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The Queensland Government is now in caretaker mode until after the state election. Minimal updates will be made to this site until after the election results are declared.

State planning regulatory provisions (SPRPs) are state planning instruments made under the Sustainable Planning Act 2009 that regulate development. SPRPs can apply to all or part of the state and can be used in the following circumstances:

  1. to provide regulatory support for regional planning and master planning
  2. to provide for charges for infrastructure
  3. to protect planning scheme areas from adverse environmental, cultural, economic or social conditions.

The SPRPs may:

  • specify categories of development, including prohibited development
  • specify levels of assessment, such as code assessment or impact assessment
  • include a code or other criteria to be used in development assessment
  • regulate development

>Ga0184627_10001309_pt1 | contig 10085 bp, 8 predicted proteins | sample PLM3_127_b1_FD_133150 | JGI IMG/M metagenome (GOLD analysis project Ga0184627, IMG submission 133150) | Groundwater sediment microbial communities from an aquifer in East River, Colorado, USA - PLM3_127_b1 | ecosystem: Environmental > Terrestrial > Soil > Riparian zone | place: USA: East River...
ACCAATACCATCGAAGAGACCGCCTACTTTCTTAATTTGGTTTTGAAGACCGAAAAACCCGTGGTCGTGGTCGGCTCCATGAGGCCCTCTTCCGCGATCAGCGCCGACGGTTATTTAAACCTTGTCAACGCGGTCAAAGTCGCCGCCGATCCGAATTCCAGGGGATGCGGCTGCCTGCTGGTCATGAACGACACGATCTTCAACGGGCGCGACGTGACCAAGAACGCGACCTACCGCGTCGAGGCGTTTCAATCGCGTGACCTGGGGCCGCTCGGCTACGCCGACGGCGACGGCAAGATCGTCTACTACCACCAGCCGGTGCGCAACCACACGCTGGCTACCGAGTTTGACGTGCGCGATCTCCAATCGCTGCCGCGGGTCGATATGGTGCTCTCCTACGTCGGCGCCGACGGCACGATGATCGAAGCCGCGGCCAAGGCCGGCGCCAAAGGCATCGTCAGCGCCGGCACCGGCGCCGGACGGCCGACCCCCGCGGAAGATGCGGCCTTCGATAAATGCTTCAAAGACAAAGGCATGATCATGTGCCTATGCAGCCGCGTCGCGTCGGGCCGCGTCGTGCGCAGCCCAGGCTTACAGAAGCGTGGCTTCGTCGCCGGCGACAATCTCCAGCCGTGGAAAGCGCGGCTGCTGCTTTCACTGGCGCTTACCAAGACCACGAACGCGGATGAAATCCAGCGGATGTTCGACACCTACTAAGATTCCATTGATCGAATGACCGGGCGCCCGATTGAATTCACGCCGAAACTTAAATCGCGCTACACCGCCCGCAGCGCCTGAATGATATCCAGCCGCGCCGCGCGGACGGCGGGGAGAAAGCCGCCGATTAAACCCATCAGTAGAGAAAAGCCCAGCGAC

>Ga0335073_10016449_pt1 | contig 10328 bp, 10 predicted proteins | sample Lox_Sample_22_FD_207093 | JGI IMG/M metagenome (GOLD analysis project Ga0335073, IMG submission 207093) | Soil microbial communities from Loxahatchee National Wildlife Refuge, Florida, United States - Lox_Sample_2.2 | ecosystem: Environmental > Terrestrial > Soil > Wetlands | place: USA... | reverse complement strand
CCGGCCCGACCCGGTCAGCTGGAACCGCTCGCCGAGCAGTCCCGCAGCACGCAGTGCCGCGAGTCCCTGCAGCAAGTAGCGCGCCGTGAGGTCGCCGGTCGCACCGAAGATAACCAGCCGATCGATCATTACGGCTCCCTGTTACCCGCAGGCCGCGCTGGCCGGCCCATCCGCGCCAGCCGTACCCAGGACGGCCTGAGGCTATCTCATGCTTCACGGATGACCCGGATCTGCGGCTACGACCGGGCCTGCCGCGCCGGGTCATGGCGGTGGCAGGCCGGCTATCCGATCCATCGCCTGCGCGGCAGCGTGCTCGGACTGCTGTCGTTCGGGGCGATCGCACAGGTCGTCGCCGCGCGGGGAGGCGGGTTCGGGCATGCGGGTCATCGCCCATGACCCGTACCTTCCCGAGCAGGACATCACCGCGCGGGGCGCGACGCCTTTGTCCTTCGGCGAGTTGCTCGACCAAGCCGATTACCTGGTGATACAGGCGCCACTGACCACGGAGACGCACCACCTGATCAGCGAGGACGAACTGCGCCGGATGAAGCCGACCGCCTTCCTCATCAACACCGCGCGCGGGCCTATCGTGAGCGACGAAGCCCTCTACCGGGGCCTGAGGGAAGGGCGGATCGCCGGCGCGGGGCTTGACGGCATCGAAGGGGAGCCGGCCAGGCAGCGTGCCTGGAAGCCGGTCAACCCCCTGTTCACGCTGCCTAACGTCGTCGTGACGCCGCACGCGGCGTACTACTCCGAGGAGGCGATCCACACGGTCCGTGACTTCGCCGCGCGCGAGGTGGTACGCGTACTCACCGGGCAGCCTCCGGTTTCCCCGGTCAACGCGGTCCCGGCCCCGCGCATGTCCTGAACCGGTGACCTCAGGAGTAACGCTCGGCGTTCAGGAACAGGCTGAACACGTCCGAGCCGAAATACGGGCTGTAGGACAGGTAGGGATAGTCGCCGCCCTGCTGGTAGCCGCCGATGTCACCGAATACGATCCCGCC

• provide for matters in which the state planning regulatory provision can apply, for example to address a risk of serious environmental harm.

Statutory regional plans utilise SPRPs however, not all statutory regional plans will require regulatory provisions. The need for regulatory provisions will be determined when developing a regional plan.

If a delay in implementing a SPRP will increase the risk of serious adverse conditions or compromise the implementation of a regional plan, the draft SPRP may have immediate effect, for a period of 12 months. This means that draft SPRPs may be in operation and effective while public consultation is carried out and submissions about the provisions are being considered.

The department's website is updated as required to provide the full list of SPRPs and the full list of lapsed and repealed SPRPs.

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On 3 July 2017, Queensland started operating under new planning legislation – the Planning Act 2016. Information on this page relates to the previous legislation – the Sustainable Planning Act 2009. Learn more about the new planning system.